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Saathi makes biodegradable sanitary pads using banana fibre and has partnered with an NGO to distribute its compostable product to rural women in India. Saathi's co-founder Amrita Saigal tells Fibre2Fashion what inspired her and her partners.
What inspired you to make biodegradable sanitary napkins for Indian women?
It started when I was working for Procter & Gamble, specifically with Whisper and Always pads in the feminine hygiene division in the summer of 2009. I started looking at the Indian sanitary pads market and realised that only 12 per cent of Indian women use sanitary pads. Now, it has gone up to about 16 per cent.
I remember talking to my grandmother and she mentioned that in the 1940s, when she was growing up, they did not have sanitary pads. Every girl would miss a few days of school each month because of the lack of adequate sanitary protection. When I started digging into this more, I realised that this is actually the leading reason for higher dropout rate for school-age girls compared to boys.
At MIT, we started prototyping to see if we could make a sanitary pad for women in India. This was around 2010 when there was a lot of excitement with Arunachalam Muruganantham, the sanitary pad man of India, and a number of other people trying low-cost sanitary pads.
Between 2010 and 2014, a lot of good work was done to create awareness. At the same time we realised that there was a huge issue about disposal even if you took sanitary pads to women in rural India from start-ups. We talked to many rural women. They wanted to use sanitary pads, but they had nowhere to dispose them. Traditional pads are made from more than 90 per cent plastic. They also use wood pulp, which means cutting down trees. We wanted pads that were easy to dispose.
We realised that all of us care about creating products that do not have an environmental impact. We decided to design a fully biodegradable and compostable sanitary pad and look at naturally available, absorbent fibres. We tested a number of them and found that banana fibres are very absorbent. The fibre is waste material because the plant produces bananas only for a year after which you cut the plant down. Banana fibre is a by-product and there is no use for the stem of a banana tree. So, we decided to use that as the core of our pads.
Please share your background and the background of your partners.
There are four co-founders: Kristin Kagetsu, Grace Kane, Tarun Bothra and me. Kristin, Grace and I are from MIT where we studied mechanical engineering together. When we decided to move to India and set up our company in early 2016, we met Tarun, a graduate from Nirma University. The four of us started this company together.
What is your objective behind setting up this company?
Growing up abroad, Kristin, Grace and I felt that our period was always a pain. But for a lot of these women in India, getting their periods is more than that. It means missing a week of school every month. They fall so far behind that many of them drop out by class 8. We are giving every woman access to basic necessities so that they can achieve their core potential. Your period should not affect you from getting full education and doing the best you can. I was fortunate that this was not an issue in my life, and I do not want it to be an issue for any other woman.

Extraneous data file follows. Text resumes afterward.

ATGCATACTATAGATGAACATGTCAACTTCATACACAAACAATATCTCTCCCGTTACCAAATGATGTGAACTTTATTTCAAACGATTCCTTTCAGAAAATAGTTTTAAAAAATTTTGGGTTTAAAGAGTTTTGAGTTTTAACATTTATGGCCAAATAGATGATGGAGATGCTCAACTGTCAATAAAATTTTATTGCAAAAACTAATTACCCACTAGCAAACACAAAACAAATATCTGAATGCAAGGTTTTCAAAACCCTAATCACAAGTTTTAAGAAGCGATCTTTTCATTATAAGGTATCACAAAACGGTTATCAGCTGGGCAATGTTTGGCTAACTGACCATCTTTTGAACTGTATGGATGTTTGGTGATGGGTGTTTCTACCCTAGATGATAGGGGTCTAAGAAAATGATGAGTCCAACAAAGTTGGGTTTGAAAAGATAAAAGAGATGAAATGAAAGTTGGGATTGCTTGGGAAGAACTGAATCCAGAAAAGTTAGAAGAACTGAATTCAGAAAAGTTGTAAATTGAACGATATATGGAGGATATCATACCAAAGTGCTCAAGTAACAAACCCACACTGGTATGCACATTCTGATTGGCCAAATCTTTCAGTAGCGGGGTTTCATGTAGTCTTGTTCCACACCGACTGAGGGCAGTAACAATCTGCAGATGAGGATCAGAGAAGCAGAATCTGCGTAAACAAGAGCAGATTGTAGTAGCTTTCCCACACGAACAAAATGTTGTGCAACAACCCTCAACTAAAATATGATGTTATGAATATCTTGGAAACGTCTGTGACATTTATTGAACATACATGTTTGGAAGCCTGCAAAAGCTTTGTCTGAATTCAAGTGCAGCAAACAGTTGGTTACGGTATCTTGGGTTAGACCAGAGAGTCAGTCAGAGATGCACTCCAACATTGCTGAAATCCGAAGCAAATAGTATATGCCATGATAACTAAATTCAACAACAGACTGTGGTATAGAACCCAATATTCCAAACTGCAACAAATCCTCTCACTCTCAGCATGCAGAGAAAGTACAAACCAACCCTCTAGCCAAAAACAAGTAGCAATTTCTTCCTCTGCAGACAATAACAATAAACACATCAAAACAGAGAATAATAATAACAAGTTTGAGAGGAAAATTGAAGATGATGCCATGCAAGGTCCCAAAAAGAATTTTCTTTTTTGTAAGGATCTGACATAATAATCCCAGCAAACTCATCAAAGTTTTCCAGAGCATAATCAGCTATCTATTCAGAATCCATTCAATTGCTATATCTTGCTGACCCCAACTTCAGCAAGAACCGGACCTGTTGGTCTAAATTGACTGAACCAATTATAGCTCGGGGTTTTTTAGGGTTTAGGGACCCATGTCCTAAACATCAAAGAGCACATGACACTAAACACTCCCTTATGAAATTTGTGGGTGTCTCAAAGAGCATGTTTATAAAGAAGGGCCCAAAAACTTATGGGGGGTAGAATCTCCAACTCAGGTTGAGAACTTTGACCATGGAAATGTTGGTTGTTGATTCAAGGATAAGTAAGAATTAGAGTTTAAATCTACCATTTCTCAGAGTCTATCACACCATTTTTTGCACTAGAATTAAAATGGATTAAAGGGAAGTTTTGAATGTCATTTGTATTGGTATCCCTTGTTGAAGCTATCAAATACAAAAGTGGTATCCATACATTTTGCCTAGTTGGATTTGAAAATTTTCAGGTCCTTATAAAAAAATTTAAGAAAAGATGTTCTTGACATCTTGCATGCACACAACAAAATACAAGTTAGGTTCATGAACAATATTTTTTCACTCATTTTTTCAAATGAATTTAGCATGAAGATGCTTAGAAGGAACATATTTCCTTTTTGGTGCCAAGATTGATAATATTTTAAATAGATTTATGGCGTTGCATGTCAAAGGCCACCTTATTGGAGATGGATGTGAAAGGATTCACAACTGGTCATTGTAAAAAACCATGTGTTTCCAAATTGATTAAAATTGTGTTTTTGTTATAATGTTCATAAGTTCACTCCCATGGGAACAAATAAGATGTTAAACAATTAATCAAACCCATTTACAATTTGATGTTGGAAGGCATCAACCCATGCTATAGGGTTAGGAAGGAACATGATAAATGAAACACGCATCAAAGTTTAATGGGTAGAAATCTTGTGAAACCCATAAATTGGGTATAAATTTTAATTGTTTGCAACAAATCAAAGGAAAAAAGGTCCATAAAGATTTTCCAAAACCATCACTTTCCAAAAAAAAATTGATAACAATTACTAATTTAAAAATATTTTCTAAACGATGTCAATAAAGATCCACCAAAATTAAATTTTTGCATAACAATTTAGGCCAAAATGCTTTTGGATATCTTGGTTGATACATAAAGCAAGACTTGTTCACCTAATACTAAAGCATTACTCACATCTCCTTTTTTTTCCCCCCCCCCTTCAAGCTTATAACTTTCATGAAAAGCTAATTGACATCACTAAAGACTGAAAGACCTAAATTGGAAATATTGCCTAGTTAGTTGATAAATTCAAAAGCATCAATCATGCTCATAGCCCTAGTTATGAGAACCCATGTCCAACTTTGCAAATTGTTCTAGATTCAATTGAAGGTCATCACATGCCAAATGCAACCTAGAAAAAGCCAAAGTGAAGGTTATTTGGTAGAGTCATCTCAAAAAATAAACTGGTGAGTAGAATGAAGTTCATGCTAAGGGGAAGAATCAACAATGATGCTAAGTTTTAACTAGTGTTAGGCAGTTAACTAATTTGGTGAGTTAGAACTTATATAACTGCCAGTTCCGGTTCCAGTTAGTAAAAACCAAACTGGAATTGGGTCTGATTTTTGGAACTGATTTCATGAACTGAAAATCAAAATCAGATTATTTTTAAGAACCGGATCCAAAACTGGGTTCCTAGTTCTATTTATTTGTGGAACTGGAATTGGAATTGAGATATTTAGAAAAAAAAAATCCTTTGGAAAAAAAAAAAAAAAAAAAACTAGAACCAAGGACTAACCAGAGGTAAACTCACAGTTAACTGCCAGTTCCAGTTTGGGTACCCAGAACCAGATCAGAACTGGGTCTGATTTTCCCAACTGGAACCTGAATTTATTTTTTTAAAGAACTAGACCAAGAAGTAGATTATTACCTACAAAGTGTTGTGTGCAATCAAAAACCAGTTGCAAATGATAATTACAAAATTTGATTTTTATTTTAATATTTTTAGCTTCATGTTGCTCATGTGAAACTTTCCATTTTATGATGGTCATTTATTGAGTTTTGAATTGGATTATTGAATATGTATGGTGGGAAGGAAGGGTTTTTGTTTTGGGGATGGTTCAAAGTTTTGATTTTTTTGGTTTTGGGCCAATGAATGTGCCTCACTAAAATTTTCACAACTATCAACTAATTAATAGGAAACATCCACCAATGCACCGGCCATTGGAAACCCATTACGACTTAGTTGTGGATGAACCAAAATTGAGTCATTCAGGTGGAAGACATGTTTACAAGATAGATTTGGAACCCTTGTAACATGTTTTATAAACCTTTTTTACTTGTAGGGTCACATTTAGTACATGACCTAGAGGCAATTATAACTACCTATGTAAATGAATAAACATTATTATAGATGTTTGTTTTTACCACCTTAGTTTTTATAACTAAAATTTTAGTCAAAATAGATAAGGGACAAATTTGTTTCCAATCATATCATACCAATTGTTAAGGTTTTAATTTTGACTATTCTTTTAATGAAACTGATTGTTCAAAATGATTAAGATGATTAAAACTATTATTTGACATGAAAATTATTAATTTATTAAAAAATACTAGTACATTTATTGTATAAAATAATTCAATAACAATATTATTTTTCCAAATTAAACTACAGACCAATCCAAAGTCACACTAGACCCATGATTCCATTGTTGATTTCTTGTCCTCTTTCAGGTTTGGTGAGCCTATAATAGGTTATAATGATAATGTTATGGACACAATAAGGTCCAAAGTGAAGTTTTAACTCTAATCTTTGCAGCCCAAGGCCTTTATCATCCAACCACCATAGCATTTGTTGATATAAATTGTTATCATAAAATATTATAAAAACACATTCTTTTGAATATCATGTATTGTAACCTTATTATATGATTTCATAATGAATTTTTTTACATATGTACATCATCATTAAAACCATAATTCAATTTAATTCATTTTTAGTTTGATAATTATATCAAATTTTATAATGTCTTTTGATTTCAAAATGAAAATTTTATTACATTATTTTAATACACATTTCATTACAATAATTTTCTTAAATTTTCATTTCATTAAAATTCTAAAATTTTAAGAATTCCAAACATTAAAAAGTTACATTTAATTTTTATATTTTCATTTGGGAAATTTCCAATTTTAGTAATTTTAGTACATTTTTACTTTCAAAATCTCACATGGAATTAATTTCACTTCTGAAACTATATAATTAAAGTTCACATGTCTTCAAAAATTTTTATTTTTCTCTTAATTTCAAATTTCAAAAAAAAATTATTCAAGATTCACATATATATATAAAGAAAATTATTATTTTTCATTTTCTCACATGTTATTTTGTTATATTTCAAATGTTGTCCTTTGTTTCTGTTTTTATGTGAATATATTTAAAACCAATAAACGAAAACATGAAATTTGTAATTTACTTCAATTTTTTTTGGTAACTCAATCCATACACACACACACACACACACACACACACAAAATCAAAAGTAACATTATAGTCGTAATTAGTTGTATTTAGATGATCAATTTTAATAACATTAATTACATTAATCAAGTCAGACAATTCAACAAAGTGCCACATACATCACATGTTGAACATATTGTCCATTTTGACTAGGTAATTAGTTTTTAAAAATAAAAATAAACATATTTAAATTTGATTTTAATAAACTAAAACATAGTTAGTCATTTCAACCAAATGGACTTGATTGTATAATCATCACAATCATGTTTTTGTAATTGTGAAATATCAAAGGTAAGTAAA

How are Saathi pads different from commercially available sanitary napkins?
The biodegradable aspect of Saathi pads is the only difference. All raw material is sourced from India. The pads are manufactured in India. So they are India's first biodegradable and compostable sanitary pads. We want them to look and feel the same as other popular non-biodegradabale brands and so we spent a lot of time on R&D to make that happen.
How are Saathi pads manufactured? What is your manufacturing capacity?
We designed all our own equipment and set up our manufacturing unit in Ahmedabad. We can manufacture about a 100,000 pads a month. We are planning to increase that by 20-30 times. We are only selling and distributing pads in rural India through our NGO partner, Ekal Vidyalaya. They run 50,000 schools in rural villages in India, so we are selling the pads to the NGO. They distribute them in the villages.
We are giving banana farmers additional income, because they can now sell the by-products of the stem to us, instead of disposing it as waste. We also provide employment to eight women.
How environment-friendly are these pads?
Our pads do not create any waste since they are fully biodegradable. If you bury them, they completely disintegrate within six months. You can actually compost them and use them for fertiliser in farms.
How sustainable is your manufacturing unit?
We do not have any waste because we use up all the raw material. Any raw material that is not used is recycled.
What challenges did you face while establishing your startup in India?
What we did itself was a challenge. I speak Hindi, as I am an Indian American, but Grace and Kristin do not. Hiring, setting up a supply chain, setting up manufacturing was more a question of what challenges we did not face. There were a lot of challenges in setting up a supply chain. How were we to make sure that we get consistent high quality raw material? How could we ensure that our product is of high quality? How do we do road distribution because it would be too hard for us to go to the end customer? So, finding the right NGO partner, hiring capable people and designing the product were also challenges. We actually designed a fully biodegradable and compostable pad that we are proud of and that we want people to use. We are the biggest critics of our own products, so getting to a point where we were happy and had a product that I would want to use took nearly two years of R&D.
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